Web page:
At age 18, Brittney-Jade Colangelo hit the ground running with Day Of The Woman, a blog that took a look at “the feminine side of fear”. It was raw, honest and gave no shits about your finer sensitivities. Most importantly, she was a a strong and unapologetic feminist who spoke her mind freely and with razor-keen intelligence. The writing, academic yet accessible. The world-view open and analytical, never one to take a side blindly.
Since that time, she has retired DOTW (which is still up and running in the archival sense) and has since been plying her trade online with Blumhouse, Playboy and – most recently – Birth Movies Death.
Sickening Pictures, the production company started by her and partner Zach Shildwachter, has already amassed an impressive list of horror shorts under their banner, with their most recent – LOVE IS DEAD – making the rounds on the festival circuit.
So, here we are again, full circle. Five Q’s. Five A’s.
1) A lot has changed in the blogosphere since you first hit the keyboards for Day Of The Woman. What do you think are the most notable changes found in the world of online critique and journalism?
Day of the Woman started in 2009 when I was only 18 years old. Saying that out loud feels incredibly foreign, and in the age of the internet, this is a lifetime away. That was pre-twitter, that was when Myspace was still hanging on by a thread. 2009 was around the time that the internet was really starting to EXPLODE and accessibility and connection speeds were at an all time high, so we were flooded with tons of sites and blogs popping up every day. Since then, most of the casual hobby sites have gone the way of the dodo. Sure, the market is still heavily saturated, but the ones that exist seem to hold themselves to a higher standard. People can’t get away with being assholes for the sake of being assholes anymore about a film, and because audiences have so many outlets to chose from, it forces writers to really step up their game and provide quality content or risk losing their readership. It’s still got a way to go, but I’m a much bigger fan of the “blogosphere” in 2016 than I was in 2009.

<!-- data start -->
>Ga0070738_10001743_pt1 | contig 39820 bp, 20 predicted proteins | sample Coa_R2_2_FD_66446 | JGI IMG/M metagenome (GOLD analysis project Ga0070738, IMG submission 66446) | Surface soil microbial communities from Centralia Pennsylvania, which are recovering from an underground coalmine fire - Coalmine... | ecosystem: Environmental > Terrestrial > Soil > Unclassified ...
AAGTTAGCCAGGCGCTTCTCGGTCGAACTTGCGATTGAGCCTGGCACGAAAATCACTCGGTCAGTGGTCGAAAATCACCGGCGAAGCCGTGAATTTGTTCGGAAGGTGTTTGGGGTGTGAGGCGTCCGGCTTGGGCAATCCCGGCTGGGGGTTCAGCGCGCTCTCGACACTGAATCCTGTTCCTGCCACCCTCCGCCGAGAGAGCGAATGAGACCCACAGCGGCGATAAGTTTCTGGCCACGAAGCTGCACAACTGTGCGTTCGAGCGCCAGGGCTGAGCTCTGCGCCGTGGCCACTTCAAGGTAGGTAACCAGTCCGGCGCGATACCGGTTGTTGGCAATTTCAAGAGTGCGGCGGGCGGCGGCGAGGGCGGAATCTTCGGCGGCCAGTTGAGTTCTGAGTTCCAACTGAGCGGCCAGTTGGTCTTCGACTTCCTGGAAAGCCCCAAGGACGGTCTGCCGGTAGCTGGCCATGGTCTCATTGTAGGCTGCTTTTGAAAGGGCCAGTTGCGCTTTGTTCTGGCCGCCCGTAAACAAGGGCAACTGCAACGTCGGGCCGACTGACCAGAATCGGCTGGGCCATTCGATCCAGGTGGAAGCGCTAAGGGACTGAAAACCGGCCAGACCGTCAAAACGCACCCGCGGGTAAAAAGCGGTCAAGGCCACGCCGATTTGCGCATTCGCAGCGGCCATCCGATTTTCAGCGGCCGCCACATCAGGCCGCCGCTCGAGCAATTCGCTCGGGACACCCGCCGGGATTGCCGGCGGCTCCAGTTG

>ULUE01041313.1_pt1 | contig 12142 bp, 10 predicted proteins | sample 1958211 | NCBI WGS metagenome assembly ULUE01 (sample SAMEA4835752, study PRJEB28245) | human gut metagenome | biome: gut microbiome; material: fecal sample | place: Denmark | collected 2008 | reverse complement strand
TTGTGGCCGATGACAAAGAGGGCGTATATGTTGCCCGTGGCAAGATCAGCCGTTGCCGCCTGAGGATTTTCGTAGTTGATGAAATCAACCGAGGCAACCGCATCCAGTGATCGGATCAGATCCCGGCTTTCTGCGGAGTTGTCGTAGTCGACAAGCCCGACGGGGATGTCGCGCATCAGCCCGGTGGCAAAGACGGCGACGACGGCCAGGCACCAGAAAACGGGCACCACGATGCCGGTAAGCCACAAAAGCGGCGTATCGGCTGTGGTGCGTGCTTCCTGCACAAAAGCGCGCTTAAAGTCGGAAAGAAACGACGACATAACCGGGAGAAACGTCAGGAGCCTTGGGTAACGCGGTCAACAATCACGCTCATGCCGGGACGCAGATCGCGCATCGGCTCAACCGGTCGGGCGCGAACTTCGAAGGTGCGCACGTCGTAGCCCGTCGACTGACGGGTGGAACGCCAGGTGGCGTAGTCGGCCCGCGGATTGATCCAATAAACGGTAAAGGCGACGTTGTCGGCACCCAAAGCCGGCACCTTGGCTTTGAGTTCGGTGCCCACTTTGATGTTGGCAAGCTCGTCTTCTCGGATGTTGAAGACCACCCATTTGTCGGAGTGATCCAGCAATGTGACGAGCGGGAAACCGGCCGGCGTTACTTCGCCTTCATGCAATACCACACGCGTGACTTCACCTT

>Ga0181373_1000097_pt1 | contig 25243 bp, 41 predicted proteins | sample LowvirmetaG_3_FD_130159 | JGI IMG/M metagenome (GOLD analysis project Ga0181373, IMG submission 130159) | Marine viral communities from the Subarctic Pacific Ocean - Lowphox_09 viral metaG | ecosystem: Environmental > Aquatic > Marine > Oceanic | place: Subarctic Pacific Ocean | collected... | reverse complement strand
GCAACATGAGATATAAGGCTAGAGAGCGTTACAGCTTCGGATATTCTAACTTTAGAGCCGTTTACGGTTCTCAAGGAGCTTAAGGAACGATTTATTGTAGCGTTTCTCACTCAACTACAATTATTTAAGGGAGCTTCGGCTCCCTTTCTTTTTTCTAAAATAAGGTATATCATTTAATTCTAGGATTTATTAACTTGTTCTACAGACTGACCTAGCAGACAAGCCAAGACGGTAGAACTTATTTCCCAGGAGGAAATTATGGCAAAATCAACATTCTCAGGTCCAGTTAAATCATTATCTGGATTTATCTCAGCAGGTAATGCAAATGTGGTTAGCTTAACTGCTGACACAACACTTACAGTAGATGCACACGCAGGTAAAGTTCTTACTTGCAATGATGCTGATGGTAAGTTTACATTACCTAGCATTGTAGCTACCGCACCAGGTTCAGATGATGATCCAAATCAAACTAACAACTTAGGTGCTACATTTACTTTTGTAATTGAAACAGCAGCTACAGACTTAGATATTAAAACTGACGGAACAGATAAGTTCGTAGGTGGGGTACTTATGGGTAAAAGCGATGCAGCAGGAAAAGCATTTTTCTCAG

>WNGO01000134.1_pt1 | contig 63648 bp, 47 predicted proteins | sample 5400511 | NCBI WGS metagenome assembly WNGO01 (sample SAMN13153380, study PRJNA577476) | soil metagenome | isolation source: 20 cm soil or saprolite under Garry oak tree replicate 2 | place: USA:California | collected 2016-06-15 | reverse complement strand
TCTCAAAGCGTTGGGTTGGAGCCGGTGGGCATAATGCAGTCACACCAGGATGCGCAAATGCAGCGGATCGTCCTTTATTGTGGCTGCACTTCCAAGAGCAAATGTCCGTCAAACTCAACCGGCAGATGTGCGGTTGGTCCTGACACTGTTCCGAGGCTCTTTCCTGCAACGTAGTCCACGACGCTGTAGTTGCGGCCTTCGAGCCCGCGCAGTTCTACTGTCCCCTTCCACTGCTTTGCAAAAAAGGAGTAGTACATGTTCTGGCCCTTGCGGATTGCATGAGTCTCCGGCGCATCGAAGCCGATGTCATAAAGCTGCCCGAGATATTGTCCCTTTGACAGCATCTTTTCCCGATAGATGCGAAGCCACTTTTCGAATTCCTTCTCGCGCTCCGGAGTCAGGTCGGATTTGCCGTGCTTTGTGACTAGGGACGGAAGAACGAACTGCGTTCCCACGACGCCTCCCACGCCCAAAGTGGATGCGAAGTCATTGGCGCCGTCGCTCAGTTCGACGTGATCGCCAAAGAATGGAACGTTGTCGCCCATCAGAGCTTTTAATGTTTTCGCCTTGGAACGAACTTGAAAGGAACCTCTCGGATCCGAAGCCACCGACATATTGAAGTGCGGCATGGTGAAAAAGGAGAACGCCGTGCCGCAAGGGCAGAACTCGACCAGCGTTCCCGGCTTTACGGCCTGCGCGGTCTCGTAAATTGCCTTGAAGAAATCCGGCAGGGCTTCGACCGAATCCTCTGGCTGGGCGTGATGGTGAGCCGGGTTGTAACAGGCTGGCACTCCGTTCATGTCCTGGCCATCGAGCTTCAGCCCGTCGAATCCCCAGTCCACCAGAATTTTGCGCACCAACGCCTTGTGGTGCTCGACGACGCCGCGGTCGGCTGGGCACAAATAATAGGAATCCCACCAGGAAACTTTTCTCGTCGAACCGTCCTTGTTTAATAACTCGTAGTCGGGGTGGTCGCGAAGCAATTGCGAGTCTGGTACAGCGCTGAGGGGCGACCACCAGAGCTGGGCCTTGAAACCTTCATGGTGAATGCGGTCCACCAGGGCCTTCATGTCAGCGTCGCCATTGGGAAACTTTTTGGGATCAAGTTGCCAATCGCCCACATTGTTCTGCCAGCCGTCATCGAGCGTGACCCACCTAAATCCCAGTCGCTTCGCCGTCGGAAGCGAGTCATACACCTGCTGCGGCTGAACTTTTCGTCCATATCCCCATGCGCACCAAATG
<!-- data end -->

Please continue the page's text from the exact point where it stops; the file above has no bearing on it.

2) Often, you have come under attack for your views, most notably by those with and ax to grind against feminism. Has this changed for you since moving into other “respectable brand” venues (Blumhouse, Playboy, etc.)
My views haven’t changed, if anything, they’ve just gotten stronger and more refined. Writing about feminism as an 18 year old is ridiculously more different than writing about feminism as a 26 year old. I stride to incorporate intersectionality in my analyses of cinema and writing for more “respectable” sites rather than just an independently run website has encouraged me to do as much research as possible into my articles. I’m speaking on a much bigger soapbox these days, and it’s vital that I keep myself as educated and up to date as possible. It’s not about my “personal opinions” anymore, it’s a means to start a conversation with the masses through an entertaining medium.
3) How do you think your worldview has changed from the time you started DOTW to now?
I’ve done a lot of maturing since starting Day of the Woman, but I think this has a lot to do with growing older. Unlike a lot of my comrades, my growth and development from a high school senior to a functioning adult member of society is documented and on display for the world to see. I’m embarrassed by some of the things I’ve said years ago, as I’m sure everyone can relate to, but I see it as a physical representation of how I’ve grown as a person. I like to think I’m a bit kinder but stronger in my stance. I’ve gained a lot of confidence since finishing college, and I hope that shows in my writing.
4) Tell me a bit about your recent forays into indie film productions. The highs, the lows? Is there money to be made, or is it a “love of the game” sort of deal?